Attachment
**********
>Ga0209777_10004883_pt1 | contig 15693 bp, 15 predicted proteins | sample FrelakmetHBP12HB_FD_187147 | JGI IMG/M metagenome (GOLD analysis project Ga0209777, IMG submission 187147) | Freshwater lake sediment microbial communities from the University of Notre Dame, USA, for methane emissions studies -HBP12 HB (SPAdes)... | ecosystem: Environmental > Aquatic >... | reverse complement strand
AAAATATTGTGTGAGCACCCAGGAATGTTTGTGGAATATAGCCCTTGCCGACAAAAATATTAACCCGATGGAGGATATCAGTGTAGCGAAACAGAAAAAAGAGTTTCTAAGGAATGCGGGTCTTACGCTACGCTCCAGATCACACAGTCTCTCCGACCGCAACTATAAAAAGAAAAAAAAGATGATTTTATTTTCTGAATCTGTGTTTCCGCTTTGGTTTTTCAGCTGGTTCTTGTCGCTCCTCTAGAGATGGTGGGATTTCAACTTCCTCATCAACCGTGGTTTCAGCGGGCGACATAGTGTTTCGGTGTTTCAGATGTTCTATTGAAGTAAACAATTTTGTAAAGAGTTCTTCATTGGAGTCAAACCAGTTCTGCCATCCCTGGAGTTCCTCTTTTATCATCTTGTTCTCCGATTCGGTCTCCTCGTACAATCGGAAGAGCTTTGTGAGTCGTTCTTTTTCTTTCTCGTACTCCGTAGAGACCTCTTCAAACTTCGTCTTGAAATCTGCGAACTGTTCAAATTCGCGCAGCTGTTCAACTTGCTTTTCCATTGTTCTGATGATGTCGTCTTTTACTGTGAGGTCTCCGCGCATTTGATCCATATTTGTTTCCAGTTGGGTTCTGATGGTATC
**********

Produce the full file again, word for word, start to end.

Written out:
>Ga0209777_10004883_pt1 | contig 15693 bp, 15 predicted proteins | sample FrelakmetHBP12HB_FD_187147 | JGI IMG/M metagenome (GOLD analysis project Ga0209777, IMG submission 187147) | Freshwater lake sediment microbial communities from the University of Notre Dame, USA, for methane emissions studies -HBP12 HB (SPAdes)... | ecosystem: Environmental > Aquatic >... | reverse complement strand
AAAATATTGTGTGAGCACCCAGGAATGTTTGTGGAATATAGCCCTTGCCGACAAAAATATTAACCCGATGGAGGATATCAGTGTAGCGAAACAGAAAAAAGAGTTTCTAAGGAATGCGGGTCTTACGCTACGCTCCAGATCACACAGTCTCTCCGACCGCAACTATAAAAAGAAAAAAAAGATGATTTTATTTTCTGAATCTGTGTTTCCGCTTTGGTTTTTCAGCTGGTTCTTGTCGCTCCTCTAGAGATGGTGGGATTTCAACTTCCTCATCAACCGTGGTTTCAGCGGGCGACATAGTGTTTCGGTGTTTCAGATGTTCTATTGAAGTAAACAATTTTGTAAAGAGTTCTTCATTGGAGTCAAACCAGTTCTGCCATCCCTGGAGTTCCTCTTTTATCATCTTGTTCTCCGATTCGGTCTCCTCGTACAATCGGAAGAGCTTTGTGAGTCGTTCTTTTTCTTTCTCGTACTCCGTAGAGACCTCTTCAAACTTCGTCTTGAAATCTGCGAACTGTTCAAATTCGCGCAGCTGTTCAACTTGCTTTTCCATTGTTCTGATGATGTCGTCTTTTACTGTGAGGTCTCCGCGCATTTGATCCATATTTGTTTCCAGTTGGGTTCTGATGGTATC